1005. Names of towns and parts of the body are sometimes plural: Ἀθῆναι Athens, Θῆβαι Thebes, στήθη and στέρνα breast (chiefly poetic). The name of the inhabitants is often used for the name of a city: Δελφοί D. 5.25.

1006. Plural of Majesty (poetic).—The plural may be used to lend dignity: ““θρόνοιthroneS. Ant. 1041, ““σκῆπτραscepterA. Ag. 1265, ““δώματαdwellingε 6; παιδικά favourite in prose (only in the plural form).

1007. Here belongs the allusive plural by which one person is alluded to in the plural number: δεσποτῶν θανάτοισι by the death of our lord A. Ch. 52, παθοῦσα πρὸς τῶν φιλτάτων I (Clytaemnestra) having suffered at the hands of my dearest ones (Orestes) A. Eum. 100.

1008. Plural of Modesty.—A speaker in referring to himself may use the first person plural as a modest form of statement. In prose, of an author: ““ἔννοιά ποθ᾽ ἡμῖν ἐγένετοthe reflection once occurred to meX. C. 1.1.1. In tragedy, often with interchange of plural and singular: εἰ κωλυ_όμεσθα μὴ μαθεῖν βούλομαι if I (Creusa) am prevented from learning what I wish E. Ion 391, ““ἱκετεύομεν ἀμφὶ σὰ_ν γενειάδα . . . προσπίτνωνI entreat thee, as I grasp thy beardE. H. F. 1206. See 1009.

1009. In tragedy, if a woman, speaking of herself, uses the plural verb (1008), an adjective or participle, in agreement with the subject, is feminine singular or masculine plural: ““ἥλιον μαρτυ_ρόμεσθα, δρῶσ᾽ δρᾶν οὐ βούλομαιI call the sun to witness, that I am acting against my willE. H. F. 858, ἀρκοῦμεν ἡμεῖς οἱ προθνῄσκοντες σέθεν it is enough that I (Alcestis) die in thy stead E. Alc. 383.

1010. εἰπέ, φέρε, ἄγε may be used as stereotyped formulas, without regard to the number of persons addressed: εἰπέ μοι, Σώκρατές τε καὶ ὑ_μεῖς οἱ ἄλλοι tell me, Socrates and the rest of you P. Eu. 283b.

1011. One person may be addressed as the representative of two or more who are present, or of his family: Ἀντίνο᾽, οὔ πως ἔστιν . . . μεθ᾽ ὑ_μῖν δαίνυσθαι Antinous, it is in no wise possible to feast with you β 310, “ τέκνον, πάρεστον; μψ ξηιλδρεν, αρε ψε ηερε̣S. O. C. 1102. So in dramatic poetry, the coryphaeus may be regarded as the representative of the whole chorus, as “ ξένοι, μή μ᾽ ἀνέρῃ τίς εἰμι στρανγερς ῾αδδρεσσεδ το τηε ωηολε ξηορυς᾿ δο νοτ ασκ ῾τηε σινγυλαρ οφ τηε ξορψπηαευς᾿ με ωηο ι αμS. O. C. 207.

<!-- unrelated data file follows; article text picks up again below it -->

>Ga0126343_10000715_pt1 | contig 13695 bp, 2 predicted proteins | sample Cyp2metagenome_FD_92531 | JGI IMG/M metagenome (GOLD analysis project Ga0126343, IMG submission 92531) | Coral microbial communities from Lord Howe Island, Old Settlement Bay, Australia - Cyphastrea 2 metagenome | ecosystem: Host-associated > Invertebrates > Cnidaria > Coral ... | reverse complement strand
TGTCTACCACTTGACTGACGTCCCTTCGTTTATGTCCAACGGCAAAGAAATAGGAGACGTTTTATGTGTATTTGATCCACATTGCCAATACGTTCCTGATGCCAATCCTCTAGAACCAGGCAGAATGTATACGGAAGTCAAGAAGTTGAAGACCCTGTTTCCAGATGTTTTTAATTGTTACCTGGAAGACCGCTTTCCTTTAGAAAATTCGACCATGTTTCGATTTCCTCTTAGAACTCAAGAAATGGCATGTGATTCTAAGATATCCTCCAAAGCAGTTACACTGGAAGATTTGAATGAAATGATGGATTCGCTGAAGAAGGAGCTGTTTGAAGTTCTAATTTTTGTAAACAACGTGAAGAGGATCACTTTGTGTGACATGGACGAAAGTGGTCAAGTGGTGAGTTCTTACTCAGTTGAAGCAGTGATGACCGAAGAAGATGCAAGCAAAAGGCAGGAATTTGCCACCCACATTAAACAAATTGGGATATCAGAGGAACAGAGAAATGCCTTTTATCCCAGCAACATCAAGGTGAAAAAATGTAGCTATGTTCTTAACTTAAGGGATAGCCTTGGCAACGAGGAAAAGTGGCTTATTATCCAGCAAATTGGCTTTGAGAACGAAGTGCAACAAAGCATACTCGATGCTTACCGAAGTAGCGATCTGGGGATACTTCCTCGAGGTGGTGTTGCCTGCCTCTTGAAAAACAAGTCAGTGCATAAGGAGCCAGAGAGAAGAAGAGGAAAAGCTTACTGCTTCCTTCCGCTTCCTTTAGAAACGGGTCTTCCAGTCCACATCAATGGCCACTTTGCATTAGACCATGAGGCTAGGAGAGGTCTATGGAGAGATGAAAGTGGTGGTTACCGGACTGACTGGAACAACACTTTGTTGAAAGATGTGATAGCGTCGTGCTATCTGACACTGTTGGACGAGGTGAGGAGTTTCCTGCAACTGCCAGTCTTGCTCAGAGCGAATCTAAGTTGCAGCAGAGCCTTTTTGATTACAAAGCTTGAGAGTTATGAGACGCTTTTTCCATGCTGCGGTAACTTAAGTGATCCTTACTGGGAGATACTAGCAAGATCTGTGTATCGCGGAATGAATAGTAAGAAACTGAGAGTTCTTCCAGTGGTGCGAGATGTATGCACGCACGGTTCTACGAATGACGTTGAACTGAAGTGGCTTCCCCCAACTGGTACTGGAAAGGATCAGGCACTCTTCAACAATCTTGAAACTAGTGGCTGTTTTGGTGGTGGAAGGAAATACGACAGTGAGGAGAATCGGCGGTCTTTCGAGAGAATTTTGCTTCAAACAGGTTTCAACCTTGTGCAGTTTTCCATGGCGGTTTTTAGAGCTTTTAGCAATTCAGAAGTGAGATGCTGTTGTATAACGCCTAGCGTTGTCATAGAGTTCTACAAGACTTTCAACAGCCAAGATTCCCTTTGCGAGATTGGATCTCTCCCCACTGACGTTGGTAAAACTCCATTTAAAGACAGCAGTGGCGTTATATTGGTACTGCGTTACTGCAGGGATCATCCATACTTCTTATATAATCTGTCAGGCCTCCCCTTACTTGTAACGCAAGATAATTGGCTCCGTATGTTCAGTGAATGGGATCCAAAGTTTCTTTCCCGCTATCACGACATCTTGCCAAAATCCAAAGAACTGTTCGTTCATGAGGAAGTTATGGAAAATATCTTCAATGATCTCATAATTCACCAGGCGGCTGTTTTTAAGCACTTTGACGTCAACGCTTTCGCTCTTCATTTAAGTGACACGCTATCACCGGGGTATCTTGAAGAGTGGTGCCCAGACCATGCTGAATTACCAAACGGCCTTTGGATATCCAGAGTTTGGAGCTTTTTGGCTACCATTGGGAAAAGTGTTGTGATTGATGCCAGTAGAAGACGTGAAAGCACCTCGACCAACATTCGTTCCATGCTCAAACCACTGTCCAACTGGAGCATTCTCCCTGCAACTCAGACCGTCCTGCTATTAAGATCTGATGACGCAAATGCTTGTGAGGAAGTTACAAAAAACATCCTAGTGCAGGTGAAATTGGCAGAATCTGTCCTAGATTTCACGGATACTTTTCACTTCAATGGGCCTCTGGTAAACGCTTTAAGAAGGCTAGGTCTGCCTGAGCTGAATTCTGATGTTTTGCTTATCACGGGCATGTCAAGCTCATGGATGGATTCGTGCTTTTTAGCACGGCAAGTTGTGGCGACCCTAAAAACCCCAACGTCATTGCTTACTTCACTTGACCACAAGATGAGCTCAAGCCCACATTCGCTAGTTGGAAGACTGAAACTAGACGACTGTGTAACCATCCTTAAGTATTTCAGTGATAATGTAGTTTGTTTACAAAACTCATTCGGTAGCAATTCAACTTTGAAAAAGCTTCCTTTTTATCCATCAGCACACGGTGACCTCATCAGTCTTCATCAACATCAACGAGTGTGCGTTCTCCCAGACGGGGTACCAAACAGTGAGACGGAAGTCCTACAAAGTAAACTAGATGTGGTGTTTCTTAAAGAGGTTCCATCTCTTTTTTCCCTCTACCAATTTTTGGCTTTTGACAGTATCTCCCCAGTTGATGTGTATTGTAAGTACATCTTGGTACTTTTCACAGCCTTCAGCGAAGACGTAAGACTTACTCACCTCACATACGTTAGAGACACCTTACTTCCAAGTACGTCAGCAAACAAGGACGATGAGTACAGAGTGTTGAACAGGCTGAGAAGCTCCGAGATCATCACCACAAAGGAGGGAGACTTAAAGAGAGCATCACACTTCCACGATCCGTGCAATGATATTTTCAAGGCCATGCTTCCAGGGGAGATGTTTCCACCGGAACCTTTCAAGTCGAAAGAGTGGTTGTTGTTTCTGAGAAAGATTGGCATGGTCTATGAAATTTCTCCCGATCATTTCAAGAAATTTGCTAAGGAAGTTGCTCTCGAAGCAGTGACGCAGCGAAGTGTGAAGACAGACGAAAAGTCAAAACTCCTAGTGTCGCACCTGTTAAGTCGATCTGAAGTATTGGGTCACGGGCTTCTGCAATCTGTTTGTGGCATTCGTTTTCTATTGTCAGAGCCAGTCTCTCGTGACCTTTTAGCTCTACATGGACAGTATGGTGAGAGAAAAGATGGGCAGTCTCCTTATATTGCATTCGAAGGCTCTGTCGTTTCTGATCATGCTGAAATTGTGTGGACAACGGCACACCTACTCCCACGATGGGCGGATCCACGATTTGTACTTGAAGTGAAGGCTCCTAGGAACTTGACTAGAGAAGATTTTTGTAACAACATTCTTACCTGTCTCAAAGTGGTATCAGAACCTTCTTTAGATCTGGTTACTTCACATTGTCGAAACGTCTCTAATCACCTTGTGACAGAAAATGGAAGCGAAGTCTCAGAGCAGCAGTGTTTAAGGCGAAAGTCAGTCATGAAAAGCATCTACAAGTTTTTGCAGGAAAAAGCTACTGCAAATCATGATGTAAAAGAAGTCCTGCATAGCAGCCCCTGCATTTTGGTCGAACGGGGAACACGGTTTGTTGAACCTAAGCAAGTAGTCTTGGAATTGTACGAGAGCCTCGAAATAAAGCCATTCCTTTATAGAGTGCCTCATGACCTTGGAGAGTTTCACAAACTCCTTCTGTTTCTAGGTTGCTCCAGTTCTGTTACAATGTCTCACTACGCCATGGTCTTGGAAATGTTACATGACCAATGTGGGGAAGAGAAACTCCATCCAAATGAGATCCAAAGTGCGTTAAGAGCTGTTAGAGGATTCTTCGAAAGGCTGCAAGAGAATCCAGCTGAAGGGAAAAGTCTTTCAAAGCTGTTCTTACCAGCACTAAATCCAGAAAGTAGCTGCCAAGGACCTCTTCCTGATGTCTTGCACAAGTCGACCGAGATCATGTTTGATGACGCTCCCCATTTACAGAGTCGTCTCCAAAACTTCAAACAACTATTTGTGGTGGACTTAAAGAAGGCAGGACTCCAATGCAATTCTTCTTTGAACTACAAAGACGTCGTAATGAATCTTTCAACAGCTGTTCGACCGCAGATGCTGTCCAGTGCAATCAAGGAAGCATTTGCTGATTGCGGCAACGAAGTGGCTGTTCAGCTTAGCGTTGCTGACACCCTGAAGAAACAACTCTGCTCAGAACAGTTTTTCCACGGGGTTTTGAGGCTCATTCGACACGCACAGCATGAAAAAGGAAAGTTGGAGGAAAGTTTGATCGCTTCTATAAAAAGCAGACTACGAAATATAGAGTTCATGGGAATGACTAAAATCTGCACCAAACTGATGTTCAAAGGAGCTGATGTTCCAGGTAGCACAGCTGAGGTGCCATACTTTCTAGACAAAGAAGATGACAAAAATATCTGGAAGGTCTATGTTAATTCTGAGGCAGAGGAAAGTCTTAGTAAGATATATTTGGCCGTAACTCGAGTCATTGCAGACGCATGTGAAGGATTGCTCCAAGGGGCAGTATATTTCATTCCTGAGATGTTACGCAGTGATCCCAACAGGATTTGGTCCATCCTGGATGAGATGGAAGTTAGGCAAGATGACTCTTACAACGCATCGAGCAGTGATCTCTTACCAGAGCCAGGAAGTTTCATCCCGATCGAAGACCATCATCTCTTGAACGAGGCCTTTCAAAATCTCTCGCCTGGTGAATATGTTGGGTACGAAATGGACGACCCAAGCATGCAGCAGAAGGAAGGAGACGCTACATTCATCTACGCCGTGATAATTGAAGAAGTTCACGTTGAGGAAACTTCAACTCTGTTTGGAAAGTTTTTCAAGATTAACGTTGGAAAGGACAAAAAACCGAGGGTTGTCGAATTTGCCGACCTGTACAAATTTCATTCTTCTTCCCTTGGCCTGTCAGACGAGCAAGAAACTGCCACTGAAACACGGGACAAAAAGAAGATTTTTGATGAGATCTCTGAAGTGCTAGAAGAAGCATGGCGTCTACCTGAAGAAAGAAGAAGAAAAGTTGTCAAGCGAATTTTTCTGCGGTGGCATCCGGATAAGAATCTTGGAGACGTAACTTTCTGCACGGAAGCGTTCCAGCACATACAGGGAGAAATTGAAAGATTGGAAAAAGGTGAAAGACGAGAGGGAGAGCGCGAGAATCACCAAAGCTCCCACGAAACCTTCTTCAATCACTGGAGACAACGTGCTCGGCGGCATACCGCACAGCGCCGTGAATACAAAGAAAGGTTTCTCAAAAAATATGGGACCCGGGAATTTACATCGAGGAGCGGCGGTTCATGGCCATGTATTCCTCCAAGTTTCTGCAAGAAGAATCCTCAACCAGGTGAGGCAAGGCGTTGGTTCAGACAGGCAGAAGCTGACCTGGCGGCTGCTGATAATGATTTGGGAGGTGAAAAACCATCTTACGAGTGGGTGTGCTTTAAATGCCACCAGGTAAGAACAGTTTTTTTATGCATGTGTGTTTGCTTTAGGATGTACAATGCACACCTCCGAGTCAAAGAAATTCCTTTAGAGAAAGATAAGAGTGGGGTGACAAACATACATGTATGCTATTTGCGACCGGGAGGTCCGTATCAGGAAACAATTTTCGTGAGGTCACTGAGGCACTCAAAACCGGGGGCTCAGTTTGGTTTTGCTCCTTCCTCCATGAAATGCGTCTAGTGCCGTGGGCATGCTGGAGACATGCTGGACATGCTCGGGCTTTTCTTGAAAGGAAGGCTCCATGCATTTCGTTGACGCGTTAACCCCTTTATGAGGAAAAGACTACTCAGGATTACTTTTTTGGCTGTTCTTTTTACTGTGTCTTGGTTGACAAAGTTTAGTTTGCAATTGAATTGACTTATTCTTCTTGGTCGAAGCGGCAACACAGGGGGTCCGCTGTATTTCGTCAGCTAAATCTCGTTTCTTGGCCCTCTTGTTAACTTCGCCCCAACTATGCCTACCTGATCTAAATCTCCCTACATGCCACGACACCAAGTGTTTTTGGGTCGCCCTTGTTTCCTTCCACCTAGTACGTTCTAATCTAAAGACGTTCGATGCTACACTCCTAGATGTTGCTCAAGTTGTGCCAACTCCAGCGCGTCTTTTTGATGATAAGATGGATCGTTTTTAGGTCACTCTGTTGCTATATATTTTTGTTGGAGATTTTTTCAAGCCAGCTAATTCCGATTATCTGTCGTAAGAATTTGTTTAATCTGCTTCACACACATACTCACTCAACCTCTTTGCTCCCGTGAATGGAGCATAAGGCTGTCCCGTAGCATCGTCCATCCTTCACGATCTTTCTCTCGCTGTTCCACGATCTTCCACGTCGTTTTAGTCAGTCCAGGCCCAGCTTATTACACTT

1012. Greek writers often shift from a particular to a general statement and vice versa, thus permitting a free transition from singular to plural, and from plural to singular: ““οὐδὲ τότε συγχαίρει τύραννος: ἐνδεεστέροις γὰρ οὖσι ταπεινοτέροις αὐτοῖς οἴονται χρῆσθαιnot even then does the despot rejoice with the rest; for the more they are in want, the more submissive he thinks to find themX. Hi. 5.4.

hide References (45 total)
  • Cross-references from this page (45):
    • Aeschylus, Agamemnon, 1265
    • Aeschylus, Eumenides, 100
    • Aeschylus, Libation Bearers, 52
    • Aeschylus, Prometheus Bound, 879
    • Aristophanes, Frogs, 553
    • Demosthenes, On the Halonnesus, 6
    • Demosthenes, On the Chersonese, 25
    • Demosthenes, On the Chersonese, 53
    • Demosthenes, On the Peace, 15
    • Demosthenes, On the Peace, 25
    • Euripides, Alcestis, 383
    • Euripides, Heracles, 1206
    • Euripides, Heracles, 858
    • Euripides, Ion, 391
    • Herodotus, Histories, 3.78
    • Homer, Odyssey, 2.310
    • Homer, Odyssey, 5.250
    • Lysias, Against Theomnestus 1, 29
    • Plato, Republic, 425a
    • Plato, Republic, 452b
    • Plato, Apology, 41a
    • Plato, Apology, 32d
    • Plato, Theaetetus, 169b
    • Plato, Euthydemus, 283b
    • Sophocles, Antigone, 1041
    • Sophocles, Oedipus at Colonus, 1102
    • Sophocles, Oedipus at Colonus, 207
    • Thucydides, Histories, 1.69
    • Thucydides, Histories, 1.88
    • Thucydides, Histories, 2.34
    • Thucydides, Histories, 3.2
    • Thucydides, Histories, 4.96
    • Thucydides, Histories, 7.25
    • Thucydides, Histories, 7.87
    • Thucydides, Histories, 8.96
    • Xenophon, Anabasis, 1.7.10
    • Xenophon, Anabasis, 2.5.6
    • Xenophon, Anabasis, 4.5.26
    • Xenophon, Cyropaedia, 1.1.1
    • Xenophon, Cyropaedia, 4.6.2
    • Xenophon, Cyropaedia, 7.2.28
    • Xenophon, Memorabilia, 1.4.13
    • Xenophon, Hiero, 5.4
    • Xenophon, Symposium, 2
    • Homer, Odyssey, 5.6